After the failure of an Axis attack on El Adem Erwin Rommel, the German officer commanding Axis forces in North Africa, decided to attack the western sector of the Australian perimeter at Tobruk on 15 April, around Ras el Madauar. Rommel used the 132ª Divisione corazzata "Ariete" (132nd "Ariete" Armoured Division) along with the 62nd Infantry Regiment (Sicily) (it) (62nd "Sicilia" Infantry Regiment) of the Trento division.[6] The Australian 2/43rd Battalion War Diary reported that "The Italians attacked our 48 Bn and whilst withdrawing [the Italian] were fired upon by German tanks believed to be supporting the attack."[7] The Australians sent out Bren-gun carriers to find and attack the Italian flank. The extra firepower stopped the Italians and firing ceased. Italian casualties were 24 dead, 112 wounded and 436 prisoners, including a colonel, who was furious at having his unit shot up by German tanks that he reportedly cooperated with Allied interrogators.[8] Journalist Chester Wilmott, reporting on an Australian communiqué in the New York Times (17 April 1941) described the actions: "One of our patrols successfully penetrated an enemy position outside the defences of Tobruk capturing 7 Italian officers and 139 men. A further attack on the defences of Tobruk was repulsed by artillery fire. The enemy again suffered heavy casualties. During yesterdays operations a total of 25 officers and 767 of other ranks were captured. In addition over 200 enemy dead were left on the field.[9] A subsequent intelligence assessment by the 2/43rd Battalion concluded that: "Reports from PW indicate that a large-scale attack was to have been launched on the Tobruk defences on or about 16 April 41. There appears to have been no co-ordination between enemy tanks and inf units. The ITALIANS appear to have been somewhat in the dark as to their actual objectives and the method of co-ordination by means of GERMAN liaison officers working with ITALIAN units has not been successful. PW also state that the spasmodic attacks in different sectors between 14 and 16 Apr, sometimes inf alone, sometimes tks alone sometimes both, were all intended to be a simultaneous assault which apparently went badly astray in its timing.[10]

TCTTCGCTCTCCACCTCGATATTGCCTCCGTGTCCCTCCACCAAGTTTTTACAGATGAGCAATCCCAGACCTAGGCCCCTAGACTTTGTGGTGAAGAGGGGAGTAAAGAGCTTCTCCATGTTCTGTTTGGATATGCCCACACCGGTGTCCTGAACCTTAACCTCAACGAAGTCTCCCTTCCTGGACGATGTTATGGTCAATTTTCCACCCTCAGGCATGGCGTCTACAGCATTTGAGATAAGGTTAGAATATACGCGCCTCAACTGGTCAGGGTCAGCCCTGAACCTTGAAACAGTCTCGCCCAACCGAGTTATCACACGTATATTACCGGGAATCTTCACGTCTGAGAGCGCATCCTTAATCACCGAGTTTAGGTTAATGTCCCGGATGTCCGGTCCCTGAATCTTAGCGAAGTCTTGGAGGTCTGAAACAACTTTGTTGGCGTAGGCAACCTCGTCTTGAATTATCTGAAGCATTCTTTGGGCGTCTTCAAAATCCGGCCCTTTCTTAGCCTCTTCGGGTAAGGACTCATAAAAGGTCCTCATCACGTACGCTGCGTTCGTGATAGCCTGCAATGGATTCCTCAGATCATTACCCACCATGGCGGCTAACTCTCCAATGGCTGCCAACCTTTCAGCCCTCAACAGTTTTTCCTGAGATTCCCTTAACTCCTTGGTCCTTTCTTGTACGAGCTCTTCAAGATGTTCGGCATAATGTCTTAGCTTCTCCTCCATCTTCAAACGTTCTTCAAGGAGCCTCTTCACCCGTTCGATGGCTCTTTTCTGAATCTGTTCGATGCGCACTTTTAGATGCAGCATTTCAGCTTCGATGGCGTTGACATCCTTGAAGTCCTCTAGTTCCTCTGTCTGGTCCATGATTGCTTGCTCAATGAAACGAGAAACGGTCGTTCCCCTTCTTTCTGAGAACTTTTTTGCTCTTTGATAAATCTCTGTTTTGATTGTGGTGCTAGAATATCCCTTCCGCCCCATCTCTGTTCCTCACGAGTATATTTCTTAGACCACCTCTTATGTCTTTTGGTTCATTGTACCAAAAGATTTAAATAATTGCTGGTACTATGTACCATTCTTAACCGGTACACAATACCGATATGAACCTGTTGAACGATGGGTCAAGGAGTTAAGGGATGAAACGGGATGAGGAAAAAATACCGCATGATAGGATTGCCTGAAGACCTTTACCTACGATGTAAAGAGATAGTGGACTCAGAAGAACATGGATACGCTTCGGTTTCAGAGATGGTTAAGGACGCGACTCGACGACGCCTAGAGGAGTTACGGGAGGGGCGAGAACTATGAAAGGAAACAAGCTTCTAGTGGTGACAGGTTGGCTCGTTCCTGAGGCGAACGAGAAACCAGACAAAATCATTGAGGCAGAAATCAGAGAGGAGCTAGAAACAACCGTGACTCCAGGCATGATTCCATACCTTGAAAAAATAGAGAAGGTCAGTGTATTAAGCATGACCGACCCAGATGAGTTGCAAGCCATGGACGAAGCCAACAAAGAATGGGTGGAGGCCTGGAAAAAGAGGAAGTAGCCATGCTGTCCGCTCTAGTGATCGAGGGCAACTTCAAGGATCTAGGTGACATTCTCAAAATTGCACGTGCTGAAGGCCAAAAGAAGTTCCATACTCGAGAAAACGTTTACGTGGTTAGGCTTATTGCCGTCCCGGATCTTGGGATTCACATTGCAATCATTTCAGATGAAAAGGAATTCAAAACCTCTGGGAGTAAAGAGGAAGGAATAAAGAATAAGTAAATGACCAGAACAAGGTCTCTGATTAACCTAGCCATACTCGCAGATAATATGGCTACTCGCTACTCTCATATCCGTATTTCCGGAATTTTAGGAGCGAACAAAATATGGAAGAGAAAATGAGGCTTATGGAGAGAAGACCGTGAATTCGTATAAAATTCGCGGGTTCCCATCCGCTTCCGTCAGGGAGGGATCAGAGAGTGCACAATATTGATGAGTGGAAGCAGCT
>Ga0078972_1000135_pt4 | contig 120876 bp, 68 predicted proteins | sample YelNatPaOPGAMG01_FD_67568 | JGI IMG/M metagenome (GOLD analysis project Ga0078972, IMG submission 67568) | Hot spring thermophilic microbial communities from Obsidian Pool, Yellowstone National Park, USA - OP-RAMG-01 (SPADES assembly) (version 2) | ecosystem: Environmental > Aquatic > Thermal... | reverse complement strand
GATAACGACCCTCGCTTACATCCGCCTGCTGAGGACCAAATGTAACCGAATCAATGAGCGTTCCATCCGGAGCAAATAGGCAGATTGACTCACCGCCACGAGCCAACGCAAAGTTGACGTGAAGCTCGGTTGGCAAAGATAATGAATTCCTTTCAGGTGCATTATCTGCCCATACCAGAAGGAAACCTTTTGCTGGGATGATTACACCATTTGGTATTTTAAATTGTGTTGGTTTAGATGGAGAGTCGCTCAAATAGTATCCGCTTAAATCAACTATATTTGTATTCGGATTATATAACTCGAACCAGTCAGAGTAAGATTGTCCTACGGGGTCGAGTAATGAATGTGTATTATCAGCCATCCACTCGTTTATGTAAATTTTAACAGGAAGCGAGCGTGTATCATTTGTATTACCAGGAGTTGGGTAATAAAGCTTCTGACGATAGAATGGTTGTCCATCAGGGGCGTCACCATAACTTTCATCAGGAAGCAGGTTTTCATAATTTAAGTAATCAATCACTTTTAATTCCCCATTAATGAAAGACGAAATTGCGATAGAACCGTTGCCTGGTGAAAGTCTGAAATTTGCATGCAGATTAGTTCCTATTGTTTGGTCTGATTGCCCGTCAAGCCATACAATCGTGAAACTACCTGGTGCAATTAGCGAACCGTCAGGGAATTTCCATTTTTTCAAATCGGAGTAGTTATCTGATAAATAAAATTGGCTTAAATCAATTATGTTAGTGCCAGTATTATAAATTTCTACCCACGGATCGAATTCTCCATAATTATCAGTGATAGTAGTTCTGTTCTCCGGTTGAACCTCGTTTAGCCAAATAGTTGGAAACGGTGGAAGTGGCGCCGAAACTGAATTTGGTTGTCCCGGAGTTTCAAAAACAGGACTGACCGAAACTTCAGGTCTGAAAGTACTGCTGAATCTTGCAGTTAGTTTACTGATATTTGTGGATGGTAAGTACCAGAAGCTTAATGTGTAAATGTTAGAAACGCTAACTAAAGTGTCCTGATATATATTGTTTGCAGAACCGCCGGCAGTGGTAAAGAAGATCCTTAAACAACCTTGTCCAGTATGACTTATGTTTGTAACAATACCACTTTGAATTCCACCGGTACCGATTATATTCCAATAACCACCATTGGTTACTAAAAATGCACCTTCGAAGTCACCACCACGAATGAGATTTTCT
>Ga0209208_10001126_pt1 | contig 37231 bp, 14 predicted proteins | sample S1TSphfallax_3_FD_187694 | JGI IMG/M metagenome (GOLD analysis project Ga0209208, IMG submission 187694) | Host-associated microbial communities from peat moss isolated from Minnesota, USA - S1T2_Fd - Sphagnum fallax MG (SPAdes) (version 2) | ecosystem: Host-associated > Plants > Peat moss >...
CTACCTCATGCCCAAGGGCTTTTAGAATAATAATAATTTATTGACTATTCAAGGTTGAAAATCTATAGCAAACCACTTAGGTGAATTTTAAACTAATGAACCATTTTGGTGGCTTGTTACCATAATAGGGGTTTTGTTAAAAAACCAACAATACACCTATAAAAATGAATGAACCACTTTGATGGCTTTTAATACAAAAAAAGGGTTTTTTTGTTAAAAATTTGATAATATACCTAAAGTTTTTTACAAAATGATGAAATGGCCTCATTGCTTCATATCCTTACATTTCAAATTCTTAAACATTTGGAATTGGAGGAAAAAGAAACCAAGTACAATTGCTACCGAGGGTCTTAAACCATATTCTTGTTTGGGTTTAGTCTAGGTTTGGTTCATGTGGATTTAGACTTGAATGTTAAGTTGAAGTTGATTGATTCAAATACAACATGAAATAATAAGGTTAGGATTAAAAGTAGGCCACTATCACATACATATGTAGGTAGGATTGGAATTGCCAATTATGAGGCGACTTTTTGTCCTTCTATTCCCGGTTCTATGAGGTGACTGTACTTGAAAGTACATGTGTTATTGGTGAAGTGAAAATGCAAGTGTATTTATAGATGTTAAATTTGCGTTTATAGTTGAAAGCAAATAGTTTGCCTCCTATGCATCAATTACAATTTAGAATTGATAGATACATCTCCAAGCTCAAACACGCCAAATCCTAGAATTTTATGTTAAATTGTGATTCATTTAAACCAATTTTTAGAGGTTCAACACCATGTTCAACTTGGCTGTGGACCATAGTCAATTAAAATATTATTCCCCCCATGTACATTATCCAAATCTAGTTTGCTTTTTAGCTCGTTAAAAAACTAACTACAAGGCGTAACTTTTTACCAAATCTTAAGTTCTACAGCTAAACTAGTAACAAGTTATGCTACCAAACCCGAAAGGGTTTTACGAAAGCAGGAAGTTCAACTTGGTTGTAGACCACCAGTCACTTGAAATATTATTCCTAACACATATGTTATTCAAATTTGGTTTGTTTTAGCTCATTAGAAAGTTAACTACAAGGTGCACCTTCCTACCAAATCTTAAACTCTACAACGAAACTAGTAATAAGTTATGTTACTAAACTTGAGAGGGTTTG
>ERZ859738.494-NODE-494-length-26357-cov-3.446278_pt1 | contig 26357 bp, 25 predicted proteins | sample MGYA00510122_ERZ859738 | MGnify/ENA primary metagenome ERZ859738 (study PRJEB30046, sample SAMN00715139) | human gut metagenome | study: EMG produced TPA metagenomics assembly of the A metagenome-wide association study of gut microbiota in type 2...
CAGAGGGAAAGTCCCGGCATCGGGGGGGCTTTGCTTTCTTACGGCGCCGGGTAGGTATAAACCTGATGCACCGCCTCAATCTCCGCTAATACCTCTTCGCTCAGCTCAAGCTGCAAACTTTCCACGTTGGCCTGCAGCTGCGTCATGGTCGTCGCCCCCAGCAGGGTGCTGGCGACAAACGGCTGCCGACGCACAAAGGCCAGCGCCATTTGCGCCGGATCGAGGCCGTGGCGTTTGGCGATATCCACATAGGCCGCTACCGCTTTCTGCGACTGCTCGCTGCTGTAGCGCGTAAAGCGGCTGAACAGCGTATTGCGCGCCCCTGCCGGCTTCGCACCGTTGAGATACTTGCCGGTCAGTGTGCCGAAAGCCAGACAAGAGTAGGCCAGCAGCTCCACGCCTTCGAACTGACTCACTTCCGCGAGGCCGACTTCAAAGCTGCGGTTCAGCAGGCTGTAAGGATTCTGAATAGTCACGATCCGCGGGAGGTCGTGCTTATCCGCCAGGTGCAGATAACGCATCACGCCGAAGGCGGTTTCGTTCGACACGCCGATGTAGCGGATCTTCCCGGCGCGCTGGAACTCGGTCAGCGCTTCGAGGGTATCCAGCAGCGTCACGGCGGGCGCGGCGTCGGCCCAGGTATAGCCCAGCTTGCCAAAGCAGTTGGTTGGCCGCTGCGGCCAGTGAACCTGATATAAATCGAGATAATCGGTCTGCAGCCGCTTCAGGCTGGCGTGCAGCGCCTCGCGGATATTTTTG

Over the next few weeks, there were a series of minor victories for the Axis. On the night of 30 April, a strong Italo-German force attacks the Tobruk defences, and a force including the Ariete, Brescia, 8th Bersaglieri Regiment and 32º Reggimento Genio Guastatori "Alpino" (32nd "Alpine" Combat Engineer Regiment) capture seven Australian strongpoints (R2, R3, R4, R5, R6, R7 and R8).[11] When, on the night of 3 May, the Australians counterattack, the Italians in the form of the Trento and Pavia Divisions, repel them.[12] and the attackers are only able to recapture one strongpoint from the defending Italian troops.[13] On the night of 16 May, the Brescia Division attacks with the help of two platoons of the 32nd Combat Engineer Battalion and breaches the defensive perimeter of the Australian 2/9th and 2/10th Battalions. With these obstacles removed, the Brescia troops involved, who bring flame-thrower parties and tanks, capture the S8, S9 and S10 strongpoints.[11] The Australians fight back and the Commanding Officer of the Guastatori, Colonel Emilio Caizzo is killed in a satchel attack and wins a posthumous Gold Medal for valour. Although the Australian Official History admits losing three positions, it claims the attackers were 'Germans'.[14] Australian military historian Mark Johnston states there was an "unwillingness to acknowledge reverses against Italians" in Australian official accounts.[15] An Italian account records: "With great skill and speed the Guastatori open three lanes in the mines and obstacles to let the Brescia Fucilieri through. Side by side with the Brescia assault troops they inflict heavy losses on the enemy and take out further strong points with explosives and flamethrowers."[16]